“The attorney general is of the opinion that there are no grounds” for a further appeal, the court said in a statement on Wednesday.
The statement comes in response to a request by the lawyers of far-right lawmaker Geert Wilders to overturn a January ruling by the Amsterdam Court of Appeals — the body that ordered the prosecution of Wilders for inciting hatred and encouraging discrimination against Muslims.
In June 2008, Wilders sparked outrage in the Muslim world by publishing an almost 17-minute video with the title Fitna, which featured scenes of terrorist attacks and violence interspersed with selected excerpts of Suras from the Qur’an.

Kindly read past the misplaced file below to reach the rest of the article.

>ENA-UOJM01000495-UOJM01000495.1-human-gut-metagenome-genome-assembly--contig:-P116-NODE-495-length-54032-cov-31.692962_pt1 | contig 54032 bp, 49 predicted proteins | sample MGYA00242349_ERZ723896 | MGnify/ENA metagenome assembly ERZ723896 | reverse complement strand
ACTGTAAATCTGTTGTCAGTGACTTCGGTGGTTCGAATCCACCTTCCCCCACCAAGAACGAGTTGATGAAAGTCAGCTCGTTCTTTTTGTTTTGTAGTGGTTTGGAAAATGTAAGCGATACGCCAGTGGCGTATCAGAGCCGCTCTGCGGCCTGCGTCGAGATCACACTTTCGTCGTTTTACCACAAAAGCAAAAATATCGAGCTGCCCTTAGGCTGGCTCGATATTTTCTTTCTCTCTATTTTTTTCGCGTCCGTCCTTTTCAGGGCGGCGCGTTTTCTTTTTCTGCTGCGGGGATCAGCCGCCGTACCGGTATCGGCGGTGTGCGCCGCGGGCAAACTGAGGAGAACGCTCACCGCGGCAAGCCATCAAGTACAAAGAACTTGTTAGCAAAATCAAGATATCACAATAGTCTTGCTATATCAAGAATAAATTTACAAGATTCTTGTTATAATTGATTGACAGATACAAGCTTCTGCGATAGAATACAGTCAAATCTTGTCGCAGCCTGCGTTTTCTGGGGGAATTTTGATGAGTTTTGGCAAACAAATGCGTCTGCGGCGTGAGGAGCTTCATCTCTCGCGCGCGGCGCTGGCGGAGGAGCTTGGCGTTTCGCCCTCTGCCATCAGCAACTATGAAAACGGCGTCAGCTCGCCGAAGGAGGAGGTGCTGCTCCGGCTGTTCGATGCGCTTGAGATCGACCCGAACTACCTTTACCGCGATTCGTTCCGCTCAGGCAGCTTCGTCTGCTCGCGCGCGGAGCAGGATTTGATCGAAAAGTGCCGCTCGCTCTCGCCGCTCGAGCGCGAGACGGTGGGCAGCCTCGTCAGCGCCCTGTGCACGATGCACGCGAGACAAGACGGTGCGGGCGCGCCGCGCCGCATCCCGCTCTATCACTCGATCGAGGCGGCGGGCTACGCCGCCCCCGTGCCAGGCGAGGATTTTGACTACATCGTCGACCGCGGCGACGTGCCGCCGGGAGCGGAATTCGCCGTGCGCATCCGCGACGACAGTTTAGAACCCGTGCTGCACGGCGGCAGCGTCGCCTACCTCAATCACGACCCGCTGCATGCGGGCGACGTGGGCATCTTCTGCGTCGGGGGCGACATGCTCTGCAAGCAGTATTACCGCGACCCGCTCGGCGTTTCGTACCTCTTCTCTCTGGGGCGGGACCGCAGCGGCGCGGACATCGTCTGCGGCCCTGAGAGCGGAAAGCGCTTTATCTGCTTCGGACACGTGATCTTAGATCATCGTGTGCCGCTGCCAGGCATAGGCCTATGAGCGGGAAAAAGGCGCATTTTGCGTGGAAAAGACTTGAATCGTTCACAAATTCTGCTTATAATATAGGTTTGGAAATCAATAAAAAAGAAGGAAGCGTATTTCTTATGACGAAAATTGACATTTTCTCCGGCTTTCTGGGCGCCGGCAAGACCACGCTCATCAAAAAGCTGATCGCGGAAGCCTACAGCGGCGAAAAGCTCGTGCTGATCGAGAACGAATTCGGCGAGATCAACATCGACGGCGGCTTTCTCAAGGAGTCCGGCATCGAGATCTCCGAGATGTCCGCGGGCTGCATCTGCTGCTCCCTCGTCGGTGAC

Wilders also owes his ill-reputation largely to his comparison of Islam to Nazism and his calls for a ban on the Qur’an in the Netherlands — a holy book he calls “fascist”.
The Netherlands avoided confronting the Islamophobic lawmaker until complaints from citizens against the Public Prosecution Service’s refusal to press charges against Wilders rose to a breaking point.
The January ruling by the appeals court came after fears that the provocative remarks by Wilders was turning public opinion against European talk of free speech.
In 2008, the United Nations Secretary General Ban Ki-moon also voiced concern over the release of Fitna and called it “offensively anti-Islamic”.
Wilders, who has sought to spread his hate toward Islam in Britain, was earlier denied entry into Britain.